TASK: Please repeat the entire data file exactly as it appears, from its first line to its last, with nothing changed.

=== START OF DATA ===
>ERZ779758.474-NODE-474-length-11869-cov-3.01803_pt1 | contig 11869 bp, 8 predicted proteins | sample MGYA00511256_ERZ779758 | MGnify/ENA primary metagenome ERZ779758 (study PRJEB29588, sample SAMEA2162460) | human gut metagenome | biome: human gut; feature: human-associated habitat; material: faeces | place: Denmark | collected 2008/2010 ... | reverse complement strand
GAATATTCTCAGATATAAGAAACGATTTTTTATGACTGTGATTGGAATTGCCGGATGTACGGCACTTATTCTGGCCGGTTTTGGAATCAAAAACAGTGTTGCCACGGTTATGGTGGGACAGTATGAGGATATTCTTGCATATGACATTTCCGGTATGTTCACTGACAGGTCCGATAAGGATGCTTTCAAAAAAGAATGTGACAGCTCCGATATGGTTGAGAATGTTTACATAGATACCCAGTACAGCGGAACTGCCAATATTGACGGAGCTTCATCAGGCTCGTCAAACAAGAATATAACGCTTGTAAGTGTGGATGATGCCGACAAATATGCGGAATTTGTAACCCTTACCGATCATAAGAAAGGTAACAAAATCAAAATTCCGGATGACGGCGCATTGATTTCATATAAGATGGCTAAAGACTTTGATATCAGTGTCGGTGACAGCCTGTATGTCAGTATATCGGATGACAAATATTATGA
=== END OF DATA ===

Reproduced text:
>ERZ779758.474-NODE-474-length-11869-cov-3.01803_pt1 | contig 11869 bp, 8 predicted proteins | sample MGYA00511256_ERZ779758 | MGnify/ENA primary metagenome ERZ779758 (study PRJEB29588, sample SAMEA2162460) | human gut metagenome | biome: human gut; feature: human-associated habitat; material: faeces | place: Denmark | collected 2008/2010 ... | reverse complement strand
GAATATTCTCAGATATAAGAAACGATTTTTTATGACTGTGATTGGAATTGCCGGATGTACGGCACTTATTCTGGCCGGTTTTGGAATCAAAAACAGTGTTGCCACGGTTATGGTGGGACAGTATGAGGATATTCTTGCATATGACATTTCCGGTATGTTCACTGACAGGTCCGATAAGGATGCTTTCAAAAAAGAATGTGACAGCTCCGATATGGTTGAGAATGTTTACATAGATACCCAGTACAGCGGAACTGCCAATATTGACGGAGCTTCATCAGGCTCGTCAAACAAGAATATAACGCTTGTAAGTGTGGATGATGCCGACAAATATGCGGAATTTGTAACCCTTACCGATCATAAGAAAGGTAACAAAATCAAAATTCCGGATGACGGCGCATTGATTTCATATAAGATGGCTAAAGACTTTGATATCAGTGTCGGTGACAGCCTGTATGTCAGTATATCGGATGACAAATATTATGA